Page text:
Hinduism and Tribal Religions

Living Edition
| Editors: Pankaj Jain, Rita Sherma, Madhu Khanna

Cilappatikāram (Śilappadigāram, Shilappadigaram)

  • Rayson K. Alex
Living reference work entry
DOI: https://doi.org/10.1007/978-94-024-1036-5_559-1

Introduction

Among the five epics of the early Tamil literary canon – Manimegalai, Civaka Cintamani, Valayapathi, and KundalakesiCilappatikaram (Cilappu + atikaram: Cilappu is derived from the word “chilampu” meaning “the jeweled anklet” and “atikaram” means “book”/“chapter”) [2] is the most popular and valued one in Tamil Nadu [3]. Cilappatikaram was composed by a Jain monk, Ilango Adigal (“Adigal” is a word denoting respect, usually adorned to most respected religious leaders and monks) [1]. He is believed to have written the epic between the first- and third-century A.D. [11]. However, tracing the period in which the epic was written is controversial. Ilango (the younger brother) and Senguttuvan (elder brother) were the two sons of the Chera King Nedunchezhiyan. The introduction to Silappadikaram(2011) reports that a soothsayer came to the court of King Nedunchezhiyan when his two sons were seated along with the king and declared that Ilango would become the next king....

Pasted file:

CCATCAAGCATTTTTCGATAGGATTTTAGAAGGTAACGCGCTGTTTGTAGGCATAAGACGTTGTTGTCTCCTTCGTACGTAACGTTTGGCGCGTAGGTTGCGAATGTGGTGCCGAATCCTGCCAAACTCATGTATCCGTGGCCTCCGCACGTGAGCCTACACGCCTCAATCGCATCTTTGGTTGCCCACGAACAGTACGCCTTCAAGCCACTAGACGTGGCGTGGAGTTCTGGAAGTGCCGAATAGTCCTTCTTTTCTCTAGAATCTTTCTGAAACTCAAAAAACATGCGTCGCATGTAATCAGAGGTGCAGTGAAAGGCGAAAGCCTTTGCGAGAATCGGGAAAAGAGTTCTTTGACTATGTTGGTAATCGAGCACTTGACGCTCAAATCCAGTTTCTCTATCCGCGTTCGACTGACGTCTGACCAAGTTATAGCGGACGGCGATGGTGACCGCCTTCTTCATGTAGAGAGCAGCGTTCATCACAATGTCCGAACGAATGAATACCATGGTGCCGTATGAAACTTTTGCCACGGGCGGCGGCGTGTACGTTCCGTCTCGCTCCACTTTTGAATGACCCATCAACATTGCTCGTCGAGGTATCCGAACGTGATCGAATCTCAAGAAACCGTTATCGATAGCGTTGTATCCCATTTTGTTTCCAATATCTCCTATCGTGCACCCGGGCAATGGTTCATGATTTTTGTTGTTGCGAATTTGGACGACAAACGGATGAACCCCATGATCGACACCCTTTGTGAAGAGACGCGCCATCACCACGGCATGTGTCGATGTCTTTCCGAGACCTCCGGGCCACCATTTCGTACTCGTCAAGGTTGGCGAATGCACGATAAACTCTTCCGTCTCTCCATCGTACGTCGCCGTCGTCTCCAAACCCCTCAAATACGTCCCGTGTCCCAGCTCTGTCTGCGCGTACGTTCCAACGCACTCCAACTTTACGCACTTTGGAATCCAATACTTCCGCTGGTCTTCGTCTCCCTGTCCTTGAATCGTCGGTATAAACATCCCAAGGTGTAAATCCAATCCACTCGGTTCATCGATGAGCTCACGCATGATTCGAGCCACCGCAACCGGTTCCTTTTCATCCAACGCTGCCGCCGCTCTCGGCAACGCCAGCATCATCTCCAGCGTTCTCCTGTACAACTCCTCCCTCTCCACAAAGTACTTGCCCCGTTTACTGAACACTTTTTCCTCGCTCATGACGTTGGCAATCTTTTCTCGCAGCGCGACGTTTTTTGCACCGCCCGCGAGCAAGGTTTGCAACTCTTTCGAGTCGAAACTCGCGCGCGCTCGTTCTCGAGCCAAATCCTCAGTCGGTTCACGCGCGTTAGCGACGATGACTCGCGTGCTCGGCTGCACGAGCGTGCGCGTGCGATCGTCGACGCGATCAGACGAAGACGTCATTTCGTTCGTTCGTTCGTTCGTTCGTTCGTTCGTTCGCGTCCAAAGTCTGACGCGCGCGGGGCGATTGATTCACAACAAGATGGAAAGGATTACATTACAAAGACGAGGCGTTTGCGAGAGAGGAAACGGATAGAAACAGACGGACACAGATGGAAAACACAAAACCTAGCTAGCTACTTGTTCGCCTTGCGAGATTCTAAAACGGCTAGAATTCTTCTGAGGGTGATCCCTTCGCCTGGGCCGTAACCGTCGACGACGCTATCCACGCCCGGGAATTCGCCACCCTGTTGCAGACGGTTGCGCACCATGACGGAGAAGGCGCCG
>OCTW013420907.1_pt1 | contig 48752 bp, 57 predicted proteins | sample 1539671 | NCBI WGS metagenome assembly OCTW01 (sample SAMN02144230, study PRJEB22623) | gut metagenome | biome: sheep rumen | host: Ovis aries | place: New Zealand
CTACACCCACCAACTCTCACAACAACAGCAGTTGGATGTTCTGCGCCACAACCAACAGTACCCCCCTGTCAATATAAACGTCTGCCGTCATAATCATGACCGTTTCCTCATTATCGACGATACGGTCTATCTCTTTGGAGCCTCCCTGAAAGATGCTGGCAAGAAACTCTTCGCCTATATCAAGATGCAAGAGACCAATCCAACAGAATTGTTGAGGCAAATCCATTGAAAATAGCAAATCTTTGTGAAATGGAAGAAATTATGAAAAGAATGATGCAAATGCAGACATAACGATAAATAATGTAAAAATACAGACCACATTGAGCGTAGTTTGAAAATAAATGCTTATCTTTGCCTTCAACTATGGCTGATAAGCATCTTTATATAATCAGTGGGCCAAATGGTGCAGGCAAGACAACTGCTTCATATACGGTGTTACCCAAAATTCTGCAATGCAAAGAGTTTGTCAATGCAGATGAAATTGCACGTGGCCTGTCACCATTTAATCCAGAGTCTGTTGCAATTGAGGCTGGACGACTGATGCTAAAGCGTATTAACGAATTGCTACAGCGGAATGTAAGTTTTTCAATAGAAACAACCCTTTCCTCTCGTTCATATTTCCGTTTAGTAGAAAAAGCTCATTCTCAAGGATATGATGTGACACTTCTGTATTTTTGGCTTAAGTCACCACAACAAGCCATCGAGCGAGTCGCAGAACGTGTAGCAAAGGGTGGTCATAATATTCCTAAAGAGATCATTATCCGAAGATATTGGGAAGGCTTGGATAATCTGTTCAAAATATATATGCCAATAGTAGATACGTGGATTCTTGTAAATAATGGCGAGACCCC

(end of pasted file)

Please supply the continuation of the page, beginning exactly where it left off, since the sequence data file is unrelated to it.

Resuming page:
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Copyright information

© Springer Science+Business Media B.V. 2018

Authors and Affiliations

  1. 1.Department of Humanities and Social SciencesBirla Institute of Technology and Science PilaniZuarinagarIndia